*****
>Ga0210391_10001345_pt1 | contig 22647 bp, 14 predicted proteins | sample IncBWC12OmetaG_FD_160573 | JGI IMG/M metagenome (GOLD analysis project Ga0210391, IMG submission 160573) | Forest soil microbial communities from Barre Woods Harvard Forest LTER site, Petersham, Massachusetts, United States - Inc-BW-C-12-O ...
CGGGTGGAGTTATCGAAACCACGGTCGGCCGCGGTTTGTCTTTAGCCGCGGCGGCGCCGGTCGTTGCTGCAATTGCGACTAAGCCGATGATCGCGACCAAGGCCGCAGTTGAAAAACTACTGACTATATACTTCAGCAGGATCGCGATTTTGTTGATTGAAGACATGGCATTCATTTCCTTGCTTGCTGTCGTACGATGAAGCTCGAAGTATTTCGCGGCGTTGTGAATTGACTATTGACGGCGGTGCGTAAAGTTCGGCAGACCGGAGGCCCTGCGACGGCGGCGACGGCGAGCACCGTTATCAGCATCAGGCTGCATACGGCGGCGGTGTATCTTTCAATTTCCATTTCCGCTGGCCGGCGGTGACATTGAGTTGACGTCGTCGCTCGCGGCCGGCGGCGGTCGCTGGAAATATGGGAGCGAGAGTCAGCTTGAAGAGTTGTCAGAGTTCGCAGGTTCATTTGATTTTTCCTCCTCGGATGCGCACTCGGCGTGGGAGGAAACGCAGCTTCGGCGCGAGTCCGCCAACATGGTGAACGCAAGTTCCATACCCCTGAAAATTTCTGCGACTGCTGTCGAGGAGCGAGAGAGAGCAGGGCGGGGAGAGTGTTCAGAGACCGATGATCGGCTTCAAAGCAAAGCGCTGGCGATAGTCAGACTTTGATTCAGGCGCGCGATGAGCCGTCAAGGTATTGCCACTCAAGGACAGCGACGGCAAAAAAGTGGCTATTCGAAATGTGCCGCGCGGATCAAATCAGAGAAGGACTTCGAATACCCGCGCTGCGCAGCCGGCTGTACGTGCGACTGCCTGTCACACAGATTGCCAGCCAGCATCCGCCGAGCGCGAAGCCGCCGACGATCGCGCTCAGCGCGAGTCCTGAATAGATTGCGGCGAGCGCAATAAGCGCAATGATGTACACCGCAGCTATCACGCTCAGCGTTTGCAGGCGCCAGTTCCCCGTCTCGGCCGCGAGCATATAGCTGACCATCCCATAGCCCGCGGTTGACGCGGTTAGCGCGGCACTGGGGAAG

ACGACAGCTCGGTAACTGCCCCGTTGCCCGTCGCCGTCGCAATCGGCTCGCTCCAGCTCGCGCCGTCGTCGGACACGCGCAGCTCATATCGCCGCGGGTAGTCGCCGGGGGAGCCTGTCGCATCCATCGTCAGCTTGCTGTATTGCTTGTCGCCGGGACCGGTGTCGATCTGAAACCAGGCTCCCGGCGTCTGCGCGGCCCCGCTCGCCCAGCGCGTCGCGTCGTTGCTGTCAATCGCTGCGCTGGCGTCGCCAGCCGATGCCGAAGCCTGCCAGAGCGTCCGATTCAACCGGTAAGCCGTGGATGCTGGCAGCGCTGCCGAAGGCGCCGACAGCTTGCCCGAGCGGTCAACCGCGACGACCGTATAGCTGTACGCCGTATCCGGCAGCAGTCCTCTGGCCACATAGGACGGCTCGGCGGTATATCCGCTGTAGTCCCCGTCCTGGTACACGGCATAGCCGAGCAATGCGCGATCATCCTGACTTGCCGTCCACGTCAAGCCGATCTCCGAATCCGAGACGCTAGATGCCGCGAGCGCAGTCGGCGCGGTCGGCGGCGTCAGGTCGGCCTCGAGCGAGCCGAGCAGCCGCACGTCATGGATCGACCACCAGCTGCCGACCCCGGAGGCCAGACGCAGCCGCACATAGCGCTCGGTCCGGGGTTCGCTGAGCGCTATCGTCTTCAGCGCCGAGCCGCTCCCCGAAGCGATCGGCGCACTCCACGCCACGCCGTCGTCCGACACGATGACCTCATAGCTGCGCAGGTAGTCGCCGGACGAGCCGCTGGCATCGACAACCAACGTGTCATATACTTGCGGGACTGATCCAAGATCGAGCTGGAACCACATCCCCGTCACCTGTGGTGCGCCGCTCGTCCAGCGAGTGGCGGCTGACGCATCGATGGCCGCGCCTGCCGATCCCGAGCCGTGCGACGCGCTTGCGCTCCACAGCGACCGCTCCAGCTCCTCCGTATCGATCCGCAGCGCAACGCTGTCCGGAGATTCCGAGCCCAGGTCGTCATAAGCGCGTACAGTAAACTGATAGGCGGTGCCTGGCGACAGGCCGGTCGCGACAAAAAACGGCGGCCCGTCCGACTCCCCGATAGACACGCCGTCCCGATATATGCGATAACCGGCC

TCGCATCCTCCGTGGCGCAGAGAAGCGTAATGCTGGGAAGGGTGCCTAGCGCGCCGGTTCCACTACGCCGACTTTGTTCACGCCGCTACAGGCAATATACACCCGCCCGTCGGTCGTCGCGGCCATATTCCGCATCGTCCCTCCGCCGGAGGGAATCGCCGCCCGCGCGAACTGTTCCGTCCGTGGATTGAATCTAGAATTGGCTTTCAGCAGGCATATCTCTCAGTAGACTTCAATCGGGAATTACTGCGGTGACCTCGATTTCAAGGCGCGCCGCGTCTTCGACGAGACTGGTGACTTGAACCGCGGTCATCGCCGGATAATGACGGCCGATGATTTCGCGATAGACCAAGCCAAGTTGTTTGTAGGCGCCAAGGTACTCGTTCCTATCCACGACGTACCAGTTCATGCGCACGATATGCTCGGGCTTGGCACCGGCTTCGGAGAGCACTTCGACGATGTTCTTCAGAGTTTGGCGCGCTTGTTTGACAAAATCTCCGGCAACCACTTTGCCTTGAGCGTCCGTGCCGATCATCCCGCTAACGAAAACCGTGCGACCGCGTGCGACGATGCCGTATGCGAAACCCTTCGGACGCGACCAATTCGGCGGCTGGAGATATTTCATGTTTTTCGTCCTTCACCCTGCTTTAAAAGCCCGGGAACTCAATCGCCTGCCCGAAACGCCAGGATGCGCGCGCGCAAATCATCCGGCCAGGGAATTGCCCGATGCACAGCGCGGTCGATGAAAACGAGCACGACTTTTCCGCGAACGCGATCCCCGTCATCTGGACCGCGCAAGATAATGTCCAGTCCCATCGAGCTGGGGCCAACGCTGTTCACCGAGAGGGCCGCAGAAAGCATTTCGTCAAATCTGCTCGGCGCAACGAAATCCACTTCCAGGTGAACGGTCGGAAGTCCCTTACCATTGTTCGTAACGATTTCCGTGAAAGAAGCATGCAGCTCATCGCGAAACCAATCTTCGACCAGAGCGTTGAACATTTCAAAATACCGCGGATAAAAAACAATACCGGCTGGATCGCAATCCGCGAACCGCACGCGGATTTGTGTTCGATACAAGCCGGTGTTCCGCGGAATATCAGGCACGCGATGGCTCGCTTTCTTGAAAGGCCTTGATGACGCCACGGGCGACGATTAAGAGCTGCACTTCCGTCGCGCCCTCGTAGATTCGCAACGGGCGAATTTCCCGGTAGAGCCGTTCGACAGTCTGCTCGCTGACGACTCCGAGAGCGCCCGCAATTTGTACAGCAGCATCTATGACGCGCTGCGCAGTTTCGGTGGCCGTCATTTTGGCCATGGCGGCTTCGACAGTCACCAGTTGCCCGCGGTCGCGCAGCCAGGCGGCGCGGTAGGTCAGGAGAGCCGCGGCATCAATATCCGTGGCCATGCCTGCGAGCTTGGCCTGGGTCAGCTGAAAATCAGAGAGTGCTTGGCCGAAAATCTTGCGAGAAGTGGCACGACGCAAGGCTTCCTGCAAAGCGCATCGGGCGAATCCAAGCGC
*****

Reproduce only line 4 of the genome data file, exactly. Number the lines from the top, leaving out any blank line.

TCGCATCCTCCGTGGCGCAGAGAAGCGTAATGCTGGGAAGGGTGCCTAGCGCGCCGGTTCCACTACGCCGACTTTGTTCACGCCGCTACAGGCAATATACACCCGCCCGTCGGTCGTCGCGGCCATATTCCGCATCGTCCCTCCGCCGGAGGGAATCGCCGCCCGCGCGAACTGTTCCGTCCGTGGATTGAATCTAGAATTGGCTTTCAGCAGGCATATCTCTCAGTAGACTTCAATCGGGAATTACTGCGGTGACCTCGATTTCAAGGCGCGCCGCGTCTTCGACGAGACTGGTGACTTGAACCGCGGTCATCGCCGGATAATGACGGCCGATGATTTCGCGATAGACCAAGCCAAGTTGTTTGTAGGCGCCAAGGTACTCGTTCCTATCCACGACGTACCAGTTCATGCGCACGATATGCTCGGGCTTGGCACCGGCTTCGGAGAGCACTTCGACGATGTTCTTCAGAGTTTGGCGCGCTTGTTTGACAAAATCTCCGGCAACCACTTTGCCTTGAGCGTCCGTGCCGATCATCCCGCTAACGAAAACCGTGCGACCGCGTGCGACGATGCCGTATGCGAAACCCTTCGGACGCGACCAATTCGGCGGCTGGAGATATTTCATGTTTTTCGTCCTTCACCCTGCTTTAAAAGCCCGGGAACTCAATCGCCTGCCCGAAACGCCAGGATGCGCGCGCGCAAATCATCCGGCCAGGGAATTGCCCGATGCACAGCGCGGTCGATGAAAACGAGCACGACTTTTCCGCGAACGCGATCCCCGTCATCTGGACCGCGCAAGATAATGTCCAGTCCCATCGAGCTGGGGCCAACGCTGTTCACCGAGAGGGCCGCAGAAAGCATTTCGTCAAATCTGCTCGGCGCAACGAAATCCACTTCCAGGTGAACGGTCGGAAGTCCCTTACCATTGTTCGTAACGATTTCCGTGAAAGAAGCATGCAGCTCATCGCGAAACCAATCTTCGACCAGAGCGTTGAACATTTCAAAATACCGCGGATAAAAAACAATACCGGCTGGATCGCAATCCGCGAACCGCACGCGGATTTGTGTTCGATACAAGCCGGTGTTCCGCGGAATATCAGGCACGCGATGGCTCGCTTTCTTGAAAGGCCTTGATGACGCCACGGGCGACGATTAAGAGCTGCACTTCCGTCGCGCCCTCGTAGATTCGCAACGGGCGAATTTCCCGGTAGAGCCGTTCGACAGTCTGCTCGCTGACGACTCCGAGAGCGCCCGCAATTTGTACAGCAGCATCTATGACGCGCTGCGCAGTTTCGGTGGCCGTCATTTTGGCCATGGCGGCTTCGACAGTCACCAGTTGCCCGCGGTCGCGCAGCCAGGCGGCGCGGTAGGTCAGGAGAGCCGCGGCATCAATATCCGTGGCCATGCCTGCGAGCTTGGCCTGGGTCAGCTGAAAATCAGAGAGTGCTTGGCCGAAAATCTTGCGAGAAGTGGCACGACGCAAGGCTTCCTGCAAAGCGCATCGGGCGAATCCAAGCGC